The facade of Platerías is the south access, that gives to the cruise of the cathedral. It was built between 1103 and 1117 under the command of Bishop Gelmírez; Three sculptors participated in it: Master Esteban, the Master of the Lamb and the Master of the Treason. It is of Romanesque style, granite and marble, and consists of a double doorway that accommodates many sculptures; These works are estimated to have been originally designed to decorate the façade of Azabachería. The tympanum of the left door is dedicated to the Temptations of Christ; there is the famous figure of the adulterous woman, which is the most famous sculpture on the facade of the Platerías. The tympanum of the right door is dedicated to the Passion of Christ (scenes dedicated to the arrest, the flagellation and the crowning with thorns); as well as other varied ones: the creation of Eve, Christ on his throne, the sacrifice of Isaac and the Adoration of the Three Wisdom Kings.
The facade of the Quintana has two doors. The so-called Puerta Real -which receives that name because the kings of Spain acceded to the cathedral of Santiago- is of Baroque style. It was initiated under the direction of José de Vega y Verdugo in 1666 and finished by Domingo de Andrade in 1700; This one made its great columns, a balustrade with great pinnacles, all decorated with bunches of fruits and military trophies. On the lintel of the door is the royal shield. The entrance closest to the steps of the square is called Puerta del Perdón; It is usually closed with a gate and opens only the Jubilee years, on December 31 of the previous year. On this door is the image of Santiago and his disciples. In the lower part, on both sides of the door there are twenty-four figures of prophets and apostles.
Towards the north the facade of Azabachería is oriented. The Romanesque portal was built in 1122 by Bernardo and was demolished after having suffered a fire in 1758. Very few things were saved but some of the recovered sculptures were placed on the facade of Platerías. A new one was built with elements of Baroque style -work by Lucas Ferro Caaveiro- and neoclassical -works of Domingo Luis Monteagudo and Clemente Fernández Sarela-; ending in the year 1769. In the upper part of the façade the statue of Saint James has at his feet in a position of prayer the kings Alfonso III and Ordoño II.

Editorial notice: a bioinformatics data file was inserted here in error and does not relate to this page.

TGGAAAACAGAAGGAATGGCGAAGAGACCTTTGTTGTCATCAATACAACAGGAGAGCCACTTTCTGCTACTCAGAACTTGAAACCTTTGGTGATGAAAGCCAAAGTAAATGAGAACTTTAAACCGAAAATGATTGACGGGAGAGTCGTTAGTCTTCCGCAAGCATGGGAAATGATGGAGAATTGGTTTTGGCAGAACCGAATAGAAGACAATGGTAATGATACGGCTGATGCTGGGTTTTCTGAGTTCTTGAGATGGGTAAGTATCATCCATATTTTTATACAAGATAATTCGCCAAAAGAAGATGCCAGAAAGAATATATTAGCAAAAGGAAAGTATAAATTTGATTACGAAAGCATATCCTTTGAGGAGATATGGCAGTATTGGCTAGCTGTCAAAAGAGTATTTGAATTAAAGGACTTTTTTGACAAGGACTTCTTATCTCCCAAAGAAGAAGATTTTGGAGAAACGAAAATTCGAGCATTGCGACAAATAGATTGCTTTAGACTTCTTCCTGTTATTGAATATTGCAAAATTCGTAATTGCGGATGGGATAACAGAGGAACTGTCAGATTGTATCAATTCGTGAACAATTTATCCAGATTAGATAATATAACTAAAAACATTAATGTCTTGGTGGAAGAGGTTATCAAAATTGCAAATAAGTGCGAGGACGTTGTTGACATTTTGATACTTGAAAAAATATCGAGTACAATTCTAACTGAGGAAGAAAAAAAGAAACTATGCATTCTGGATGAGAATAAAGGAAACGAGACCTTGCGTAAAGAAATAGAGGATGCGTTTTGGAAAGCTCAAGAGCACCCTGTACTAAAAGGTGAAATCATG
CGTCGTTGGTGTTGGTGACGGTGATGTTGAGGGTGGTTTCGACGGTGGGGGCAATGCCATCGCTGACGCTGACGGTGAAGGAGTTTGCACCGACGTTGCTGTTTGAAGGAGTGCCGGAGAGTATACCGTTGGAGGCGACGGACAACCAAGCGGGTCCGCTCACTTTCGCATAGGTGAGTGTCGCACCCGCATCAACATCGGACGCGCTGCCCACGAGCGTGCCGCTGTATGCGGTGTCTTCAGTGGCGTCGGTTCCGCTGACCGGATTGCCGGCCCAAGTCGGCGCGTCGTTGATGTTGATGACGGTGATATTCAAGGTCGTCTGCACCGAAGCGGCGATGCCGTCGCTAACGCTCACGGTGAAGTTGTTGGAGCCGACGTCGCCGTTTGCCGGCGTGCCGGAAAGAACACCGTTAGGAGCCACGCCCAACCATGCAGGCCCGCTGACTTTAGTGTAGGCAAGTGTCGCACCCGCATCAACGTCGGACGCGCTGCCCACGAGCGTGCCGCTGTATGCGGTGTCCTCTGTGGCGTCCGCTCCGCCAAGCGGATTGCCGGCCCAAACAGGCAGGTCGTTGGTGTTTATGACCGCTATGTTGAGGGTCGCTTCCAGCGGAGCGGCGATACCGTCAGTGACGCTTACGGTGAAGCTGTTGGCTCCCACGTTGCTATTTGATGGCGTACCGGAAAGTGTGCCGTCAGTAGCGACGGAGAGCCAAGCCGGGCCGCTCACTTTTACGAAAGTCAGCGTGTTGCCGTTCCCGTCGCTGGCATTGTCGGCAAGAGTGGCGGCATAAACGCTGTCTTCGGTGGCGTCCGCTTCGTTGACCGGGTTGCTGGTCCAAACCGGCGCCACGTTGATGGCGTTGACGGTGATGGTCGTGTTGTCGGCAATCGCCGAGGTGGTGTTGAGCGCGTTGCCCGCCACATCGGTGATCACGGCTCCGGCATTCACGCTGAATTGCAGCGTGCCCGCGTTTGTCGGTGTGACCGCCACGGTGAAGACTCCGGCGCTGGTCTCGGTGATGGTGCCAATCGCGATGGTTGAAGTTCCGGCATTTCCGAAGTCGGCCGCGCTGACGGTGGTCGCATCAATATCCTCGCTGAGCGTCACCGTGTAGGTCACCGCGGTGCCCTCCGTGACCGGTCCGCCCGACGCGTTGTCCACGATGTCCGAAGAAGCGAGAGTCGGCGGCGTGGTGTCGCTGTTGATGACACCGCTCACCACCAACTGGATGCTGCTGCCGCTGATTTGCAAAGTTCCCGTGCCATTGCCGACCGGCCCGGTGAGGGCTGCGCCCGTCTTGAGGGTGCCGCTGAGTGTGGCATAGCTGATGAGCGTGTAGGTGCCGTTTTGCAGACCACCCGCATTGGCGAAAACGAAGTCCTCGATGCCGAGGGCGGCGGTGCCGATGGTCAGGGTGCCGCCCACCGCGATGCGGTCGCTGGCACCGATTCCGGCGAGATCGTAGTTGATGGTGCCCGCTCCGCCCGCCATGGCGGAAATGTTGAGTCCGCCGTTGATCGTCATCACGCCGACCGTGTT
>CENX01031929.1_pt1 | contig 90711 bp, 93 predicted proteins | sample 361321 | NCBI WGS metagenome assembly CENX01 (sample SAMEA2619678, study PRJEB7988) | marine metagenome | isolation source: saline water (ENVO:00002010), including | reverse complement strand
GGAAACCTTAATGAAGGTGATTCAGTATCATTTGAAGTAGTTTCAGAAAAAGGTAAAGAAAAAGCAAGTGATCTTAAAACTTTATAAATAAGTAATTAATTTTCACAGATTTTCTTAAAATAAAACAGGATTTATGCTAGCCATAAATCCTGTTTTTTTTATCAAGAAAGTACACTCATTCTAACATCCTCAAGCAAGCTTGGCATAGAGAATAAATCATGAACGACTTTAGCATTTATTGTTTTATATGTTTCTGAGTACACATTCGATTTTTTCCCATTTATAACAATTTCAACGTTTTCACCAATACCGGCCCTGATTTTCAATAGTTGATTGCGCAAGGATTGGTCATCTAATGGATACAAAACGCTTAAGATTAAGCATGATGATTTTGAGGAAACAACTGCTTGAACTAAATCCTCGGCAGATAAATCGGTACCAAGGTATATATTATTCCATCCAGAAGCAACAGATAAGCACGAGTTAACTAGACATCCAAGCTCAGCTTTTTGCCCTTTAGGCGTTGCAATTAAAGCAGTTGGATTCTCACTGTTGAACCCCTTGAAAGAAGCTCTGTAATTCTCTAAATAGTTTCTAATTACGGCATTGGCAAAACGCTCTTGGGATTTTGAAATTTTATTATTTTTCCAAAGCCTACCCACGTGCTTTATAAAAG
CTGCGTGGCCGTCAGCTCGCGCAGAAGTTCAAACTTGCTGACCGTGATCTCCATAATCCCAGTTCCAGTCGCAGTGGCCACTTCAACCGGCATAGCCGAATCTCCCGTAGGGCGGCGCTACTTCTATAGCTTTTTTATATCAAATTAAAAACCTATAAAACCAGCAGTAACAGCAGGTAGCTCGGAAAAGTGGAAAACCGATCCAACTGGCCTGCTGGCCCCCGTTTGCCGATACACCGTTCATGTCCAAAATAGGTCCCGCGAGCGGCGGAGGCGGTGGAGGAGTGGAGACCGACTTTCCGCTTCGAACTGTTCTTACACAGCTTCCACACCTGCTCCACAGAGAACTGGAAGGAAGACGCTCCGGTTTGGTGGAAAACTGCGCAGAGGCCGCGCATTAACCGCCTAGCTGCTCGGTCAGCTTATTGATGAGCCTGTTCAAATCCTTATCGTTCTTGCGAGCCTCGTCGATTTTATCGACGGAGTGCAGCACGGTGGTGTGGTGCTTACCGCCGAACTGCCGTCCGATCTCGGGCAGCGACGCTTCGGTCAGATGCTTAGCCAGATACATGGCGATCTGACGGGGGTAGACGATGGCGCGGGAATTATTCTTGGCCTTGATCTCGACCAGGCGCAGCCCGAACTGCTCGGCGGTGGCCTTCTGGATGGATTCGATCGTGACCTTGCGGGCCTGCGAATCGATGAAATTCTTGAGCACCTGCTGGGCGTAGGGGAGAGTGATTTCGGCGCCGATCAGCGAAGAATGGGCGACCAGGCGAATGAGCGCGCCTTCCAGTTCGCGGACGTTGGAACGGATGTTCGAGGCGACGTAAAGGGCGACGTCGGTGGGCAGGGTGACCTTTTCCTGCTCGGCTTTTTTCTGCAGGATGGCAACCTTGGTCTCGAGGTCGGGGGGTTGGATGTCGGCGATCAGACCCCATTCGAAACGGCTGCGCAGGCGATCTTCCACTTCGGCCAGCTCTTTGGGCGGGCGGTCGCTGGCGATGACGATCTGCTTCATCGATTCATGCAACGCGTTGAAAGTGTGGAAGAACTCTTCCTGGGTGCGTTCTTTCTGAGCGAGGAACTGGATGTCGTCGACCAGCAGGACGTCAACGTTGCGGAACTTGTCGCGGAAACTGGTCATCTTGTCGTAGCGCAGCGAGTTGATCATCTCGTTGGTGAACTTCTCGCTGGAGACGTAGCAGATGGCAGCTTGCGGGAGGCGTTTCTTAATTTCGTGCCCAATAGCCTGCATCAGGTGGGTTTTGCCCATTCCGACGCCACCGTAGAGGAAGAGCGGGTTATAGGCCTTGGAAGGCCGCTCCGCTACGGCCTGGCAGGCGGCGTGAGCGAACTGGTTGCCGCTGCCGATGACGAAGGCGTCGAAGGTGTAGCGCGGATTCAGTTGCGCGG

Visit the inside of the building
If we were in the jubilee year and entered the cathedral through the aforementioned Puerta del Perdón on the façade of Quintana, as we pass a small patio, we reach the Puerta Santa; and through it you enter the ambulatory around the altar, located under the apse of the temple. It is identified by its decoration and by being under a window; We make this precision because that interior door is often confused with the Puerta del Perdón.
The cathedral of Santiago de Compostela is conceived as a pilgrimage temple. The plant is of Latin cross: the greater arm has 92 meters in length and the transepto or smaller arm has 70. It consists of three naves, the central one of 10 meters of width and the lateral ones of 5 meters. It has a semicircular head with ambulatory, which acts as an ambulatory behind the altar and in which five apsidioles are opened. In the transept there are four apsidal chapels, two on each side of the head.
The central nave measures 22 meters high, is covered by a barrel vault reinforced with arches fajones and is supported on cruciform pillars with semi-attached columns that extend to the fajón arch. It communicates with the side aisles through semicircular arches. The two lateral naves are covered with arched vaults and the grandstand (on the side aisles) with vault of quarter of cannon. The cruise is covered by a Gothic dome on pendentives and cruciform pillars; It has a height of 32 meters. Also in the central nave there are two large organs that in 1978 merged into a single one (to which electronic and computer mechanisms were included).